The Science Behind Hugs! Why They Are Good For Us!

Hug it out!

It’s been 14 months and counting as we are still awaiting the chance to hug and embracing our people!  To say that we’ve missed social contact is an understatement.


It’s worth pointing out, as restrictions begin to ease, and they will, the health experts are still advising caution with social contact.  5 Ways to Make Hugging Safer


But, ultimately, there’s a reason that hugs make us feel good. In fact, there are multiple reasons.  Experts tell us why hugs are so good for us!


First off, it’s in our nature! According to the experts, it’s in our biological make-up to seek out social contact – which is why hugging is so important to us. We are social creatures by nature and are hardwired to seek out contact with others, as this has been key to our survival.


According to a senior lecturer in psychological interventions at the University of Central Lancashire, ‘Our early ancestors relied on the support of their tribe for food, shelter, and safety. Building relationships within the tribe was essential as being an outcast was fatal.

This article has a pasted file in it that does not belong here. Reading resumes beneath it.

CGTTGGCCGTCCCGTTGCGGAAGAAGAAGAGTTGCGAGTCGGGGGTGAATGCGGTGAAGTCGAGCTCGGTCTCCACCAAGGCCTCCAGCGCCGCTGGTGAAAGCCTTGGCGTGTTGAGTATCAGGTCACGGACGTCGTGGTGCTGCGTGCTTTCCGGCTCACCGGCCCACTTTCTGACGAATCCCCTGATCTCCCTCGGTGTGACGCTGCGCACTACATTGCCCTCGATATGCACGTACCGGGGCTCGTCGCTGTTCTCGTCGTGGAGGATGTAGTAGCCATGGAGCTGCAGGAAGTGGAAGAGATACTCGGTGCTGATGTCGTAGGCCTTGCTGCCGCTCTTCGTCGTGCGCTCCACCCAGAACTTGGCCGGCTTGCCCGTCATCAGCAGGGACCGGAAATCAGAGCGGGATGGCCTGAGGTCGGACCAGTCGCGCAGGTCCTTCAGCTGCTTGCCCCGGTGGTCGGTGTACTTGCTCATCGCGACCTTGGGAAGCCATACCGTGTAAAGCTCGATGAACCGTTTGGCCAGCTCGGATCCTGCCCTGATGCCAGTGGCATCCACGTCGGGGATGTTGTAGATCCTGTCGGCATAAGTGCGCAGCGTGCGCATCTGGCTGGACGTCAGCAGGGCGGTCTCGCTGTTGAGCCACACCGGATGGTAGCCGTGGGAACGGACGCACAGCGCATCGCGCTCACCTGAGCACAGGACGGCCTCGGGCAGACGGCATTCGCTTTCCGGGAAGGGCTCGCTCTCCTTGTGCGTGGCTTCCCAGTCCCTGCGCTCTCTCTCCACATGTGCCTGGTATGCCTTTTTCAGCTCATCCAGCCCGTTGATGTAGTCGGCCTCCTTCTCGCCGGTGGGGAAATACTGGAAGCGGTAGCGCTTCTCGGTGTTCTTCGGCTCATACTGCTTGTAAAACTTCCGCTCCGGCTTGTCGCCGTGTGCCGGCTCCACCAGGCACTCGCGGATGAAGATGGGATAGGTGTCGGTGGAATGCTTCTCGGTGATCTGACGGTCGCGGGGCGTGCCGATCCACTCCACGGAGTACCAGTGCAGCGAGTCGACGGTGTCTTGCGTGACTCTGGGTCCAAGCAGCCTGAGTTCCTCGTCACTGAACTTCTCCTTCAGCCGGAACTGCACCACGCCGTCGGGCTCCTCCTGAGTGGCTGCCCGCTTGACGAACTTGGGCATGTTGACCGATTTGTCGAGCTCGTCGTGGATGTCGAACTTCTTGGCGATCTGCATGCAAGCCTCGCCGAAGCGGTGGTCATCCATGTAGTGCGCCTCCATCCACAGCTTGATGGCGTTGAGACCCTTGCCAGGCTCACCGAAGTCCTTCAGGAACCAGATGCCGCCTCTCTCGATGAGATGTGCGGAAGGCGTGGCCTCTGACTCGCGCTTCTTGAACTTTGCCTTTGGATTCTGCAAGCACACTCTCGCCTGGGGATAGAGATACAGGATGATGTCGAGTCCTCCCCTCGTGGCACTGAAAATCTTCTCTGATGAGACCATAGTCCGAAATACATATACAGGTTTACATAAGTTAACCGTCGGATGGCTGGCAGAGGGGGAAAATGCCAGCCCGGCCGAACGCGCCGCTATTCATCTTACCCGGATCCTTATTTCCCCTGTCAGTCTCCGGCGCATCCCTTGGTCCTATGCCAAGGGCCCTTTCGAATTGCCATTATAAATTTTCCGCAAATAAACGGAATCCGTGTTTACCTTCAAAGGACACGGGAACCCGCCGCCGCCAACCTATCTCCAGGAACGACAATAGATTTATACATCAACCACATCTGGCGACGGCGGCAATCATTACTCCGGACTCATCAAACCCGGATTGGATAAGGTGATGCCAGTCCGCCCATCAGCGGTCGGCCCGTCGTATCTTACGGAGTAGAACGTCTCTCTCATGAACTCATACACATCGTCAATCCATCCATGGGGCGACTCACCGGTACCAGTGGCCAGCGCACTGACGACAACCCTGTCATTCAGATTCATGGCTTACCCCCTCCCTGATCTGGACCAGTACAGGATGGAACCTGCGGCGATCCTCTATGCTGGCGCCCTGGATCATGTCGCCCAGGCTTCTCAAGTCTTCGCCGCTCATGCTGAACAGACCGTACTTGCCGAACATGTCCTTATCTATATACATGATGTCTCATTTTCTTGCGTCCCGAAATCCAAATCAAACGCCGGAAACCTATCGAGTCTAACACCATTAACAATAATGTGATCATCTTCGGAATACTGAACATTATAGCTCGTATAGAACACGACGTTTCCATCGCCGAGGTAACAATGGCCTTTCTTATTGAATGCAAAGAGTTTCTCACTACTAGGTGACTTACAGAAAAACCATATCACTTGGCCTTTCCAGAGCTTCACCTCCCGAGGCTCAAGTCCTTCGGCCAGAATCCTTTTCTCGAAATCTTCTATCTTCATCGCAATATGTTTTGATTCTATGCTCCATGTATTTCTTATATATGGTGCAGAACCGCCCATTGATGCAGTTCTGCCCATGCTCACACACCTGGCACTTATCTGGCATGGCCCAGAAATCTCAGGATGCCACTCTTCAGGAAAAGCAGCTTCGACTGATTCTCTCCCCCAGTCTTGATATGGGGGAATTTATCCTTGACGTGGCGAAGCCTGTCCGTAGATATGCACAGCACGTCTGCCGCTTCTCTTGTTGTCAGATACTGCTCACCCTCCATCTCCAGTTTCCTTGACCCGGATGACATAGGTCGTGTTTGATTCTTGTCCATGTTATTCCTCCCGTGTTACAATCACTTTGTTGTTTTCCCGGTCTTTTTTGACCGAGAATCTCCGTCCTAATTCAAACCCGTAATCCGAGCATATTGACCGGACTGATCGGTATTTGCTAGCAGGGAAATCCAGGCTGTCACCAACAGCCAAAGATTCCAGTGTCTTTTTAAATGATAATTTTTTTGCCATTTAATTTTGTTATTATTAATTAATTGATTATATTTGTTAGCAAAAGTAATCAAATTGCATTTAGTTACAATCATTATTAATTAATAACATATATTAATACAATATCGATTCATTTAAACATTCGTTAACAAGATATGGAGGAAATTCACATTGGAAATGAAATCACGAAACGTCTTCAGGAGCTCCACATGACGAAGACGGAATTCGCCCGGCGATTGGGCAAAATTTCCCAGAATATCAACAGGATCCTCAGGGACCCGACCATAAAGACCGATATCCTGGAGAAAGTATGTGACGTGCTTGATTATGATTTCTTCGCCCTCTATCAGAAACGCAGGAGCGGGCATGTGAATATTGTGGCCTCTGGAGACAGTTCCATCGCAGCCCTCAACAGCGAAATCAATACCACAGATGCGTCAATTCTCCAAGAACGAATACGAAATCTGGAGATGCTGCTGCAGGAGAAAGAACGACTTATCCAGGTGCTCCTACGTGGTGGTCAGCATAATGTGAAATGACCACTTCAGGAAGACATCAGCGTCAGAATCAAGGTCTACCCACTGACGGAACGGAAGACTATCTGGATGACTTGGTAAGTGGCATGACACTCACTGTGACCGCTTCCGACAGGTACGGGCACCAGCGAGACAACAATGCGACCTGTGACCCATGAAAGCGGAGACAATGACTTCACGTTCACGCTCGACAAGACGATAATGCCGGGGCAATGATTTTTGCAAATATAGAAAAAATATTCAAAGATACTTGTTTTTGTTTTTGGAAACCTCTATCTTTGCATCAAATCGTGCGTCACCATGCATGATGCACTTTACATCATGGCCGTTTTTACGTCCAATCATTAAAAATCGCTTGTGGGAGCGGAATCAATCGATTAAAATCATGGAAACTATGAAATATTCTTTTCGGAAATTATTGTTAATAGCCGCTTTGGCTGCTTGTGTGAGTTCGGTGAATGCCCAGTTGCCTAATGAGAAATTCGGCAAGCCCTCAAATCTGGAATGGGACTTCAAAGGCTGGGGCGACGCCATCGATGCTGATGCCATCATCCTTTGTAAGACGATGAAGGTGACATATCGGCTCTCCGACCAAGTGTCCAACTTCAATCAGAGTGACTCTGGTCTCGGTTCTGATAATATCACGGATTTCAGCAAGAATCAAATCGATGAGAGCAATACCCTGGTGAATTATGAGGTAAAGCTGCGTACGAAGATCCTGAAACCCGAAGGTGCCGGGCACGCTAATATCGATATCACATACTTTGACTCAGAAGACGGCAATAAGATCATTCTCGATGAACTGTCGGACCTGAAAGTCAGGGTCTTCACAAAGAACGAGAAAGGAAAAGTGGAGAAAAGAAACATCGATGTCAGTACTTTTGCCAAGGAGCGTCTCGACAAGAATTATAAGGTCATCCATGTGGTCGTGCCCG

‘Physical contact allows us to bond closely with others. This attachment is vital from birth as, when we are born, we are dependent on a caregiver for food and safety. When we hug we tap into this primary attachment.  ‘Touching each other allows us to share warmth through our body and experience biochemical changes that further connect us to each other.’

Then there is the happy hormone!


‘When we hug, we release a neurohormone called oxytocin – a powerful bonding hormone that makes us feel warm and fuzzy. ‘Research has also found that the release of oxytocin is linked to increased trust and empathy, and it can also help you to cope during stressful times by nudging you to seek out social support.;’


‘Further research also shows that the release of oxytocin reduces the feeling of pain – so giving someone a hug when they are suffering can really help.’ Hugging, kissing, cuddling, and sexual intimacy can all trigger oxytocin production.


While there are so many reasons why hugging is good for us, it’s only a matter of time before we can embrace it again.